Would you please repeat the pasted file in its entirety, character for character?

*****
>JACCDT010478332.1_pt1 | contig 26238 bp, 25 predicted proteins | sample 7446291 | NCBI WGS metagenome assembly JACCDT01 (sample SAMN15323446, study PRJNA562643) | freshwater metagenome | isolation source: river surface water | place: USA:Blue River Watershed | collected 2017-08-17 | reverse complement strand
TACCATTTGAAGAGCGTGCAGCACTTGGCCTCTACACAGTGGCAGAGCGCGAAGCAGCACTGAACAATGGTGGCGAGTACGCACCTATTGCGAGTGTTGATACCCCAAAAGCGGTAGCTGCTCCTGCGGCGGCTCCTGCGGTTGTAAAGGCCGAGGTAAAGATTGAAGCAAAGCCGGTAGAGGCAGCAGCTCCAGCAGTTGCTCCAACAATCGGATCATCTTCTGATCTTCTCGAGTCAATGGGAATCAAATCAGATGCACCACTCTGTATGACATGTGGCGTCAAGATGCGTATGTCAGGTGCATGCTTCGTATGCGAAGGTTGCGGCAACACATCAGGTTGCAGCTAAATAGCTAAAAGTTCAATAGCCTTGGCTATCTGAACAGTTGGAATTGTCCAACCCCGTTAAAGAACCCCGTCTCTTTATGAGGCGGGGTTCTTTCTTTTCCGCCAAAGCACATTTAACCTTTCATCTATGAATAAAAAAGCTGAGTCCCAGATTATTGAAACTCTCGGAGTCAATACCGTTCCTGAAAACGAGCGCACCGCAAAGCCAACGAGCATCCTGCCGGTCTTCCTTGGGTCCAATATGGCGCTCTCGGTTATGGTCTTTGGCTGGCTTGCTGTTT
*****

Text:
>JACCDT010478332.1_pt1 | contig 26238 bp, 25 predicted proteins | sample 7446291 | NCBI WGS metagenome assembly JACCDT01 (sample SAMN15323446, study PRJNA562643) | freshwater metagenome | isolation source: river surface water | place: USA:Blue River Watershed | collected 2017-08-17 | reverse complement strand
TACCATTTGAAGAGCGTGCAGCACTTGGCCTCTACACAGTGGCAGAGCGCGAAGCAGCACTGAACAATGGTGGCGAGTACGCACCTATTGCGAGTGTTGATACCCCAAAAGCGGTAGCTGCTCCTGCGGCGGCTCCTGCGGTTGTAAAGGCCGAGGTAAAGATTGAAGCAAAGCCGGTAGAGGCAGCAGCTCCAGCAGTTGCTCCAACAATCGGATCATCTTCTGATCTTCTCGAGTCAATGGGAATCAAATCAGATGCACCACTCTGTATGACATGTGGCGTCAAGATGCGTATGTCAGGTGCATGCTTCGTATGCGAAGGTTGCGGCAACACATCAGGTTGCAGCTAAATAGCTAAAAGTTCAATAGCCTTGGCTATCTGAACAGTTGGAATTGTCCAACCCCGTTAAAGAACCCCGTCTCTTTATGAGGCGGGGTTCTTTCTTTTCCGCCAAAGCACATTTAACCTTTCATCTATGAATAAAAAAGCTGAGTCCCAGATTATTGAAACTCTCGGAGTCAATACCGTTCCTGAAAACGAGCGCACCGCAAAGCCAACGAGCATCCTGCCGGTCTTCCTTGGGTCCAATATGGCGCTCTCGGTTATGGTCTTTGGCTGGCTTGCTGTTT